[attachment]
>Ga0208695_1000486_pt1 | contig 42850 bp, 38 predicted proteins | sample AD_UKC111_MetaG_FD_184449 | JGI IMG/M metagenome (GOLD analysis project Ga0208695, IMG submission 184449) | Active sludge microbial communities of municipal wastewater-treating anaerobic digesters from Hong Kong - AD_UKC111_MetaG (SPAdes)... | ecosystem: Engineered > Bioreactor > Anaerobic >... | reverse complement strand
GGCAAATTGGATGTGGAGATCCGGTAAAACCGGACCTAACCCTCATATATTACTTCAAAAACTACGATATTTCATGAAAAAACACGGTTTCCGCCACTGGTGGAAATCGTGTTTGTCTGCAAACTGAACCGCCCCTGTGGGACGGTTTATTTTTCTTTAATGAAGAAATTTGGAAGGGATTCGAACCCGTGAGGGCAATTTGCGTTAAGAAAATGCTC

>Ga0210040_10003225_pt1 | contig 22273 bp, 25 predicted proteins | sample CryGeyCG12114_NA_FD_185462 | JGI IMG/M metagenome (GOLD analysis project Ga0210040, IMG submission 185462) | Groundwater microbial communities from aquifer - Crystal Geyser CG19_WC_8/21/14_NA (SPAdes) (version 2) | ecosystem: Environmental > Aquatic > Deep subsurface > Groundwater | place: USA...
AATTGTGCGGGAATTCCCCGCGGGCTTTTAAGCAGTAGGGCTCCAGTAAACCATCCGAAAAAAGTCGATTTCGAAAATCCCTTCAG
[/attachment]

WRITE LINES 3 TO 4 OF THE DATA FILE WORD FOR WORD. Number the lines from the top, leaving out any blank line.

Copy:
>Ga0210040_10003225_pt1 | contig 22273 bp, 25 predicted proteins | sample CryGeyCG12114_NA_FD_185462 | JGI IMG/M metagenome (GOLD analysis project Ga0210040, IMG submission 185462) | Groundwater microbial communities from aquifer - Crystal Geyser CG19_WC_8/21/14_NA (SPAdes) (version 2) | ecosystem: Environmental > Aquatic > Deep subsurface > Groundwater | place: USA...
AATTGTGCGGGAATTCCCCGCGGGCTTTTAAGCAGTAGGGCTCCAGTAAACCATCCGAAAAAAGTCGATTTCGAAAATCCCTTCAG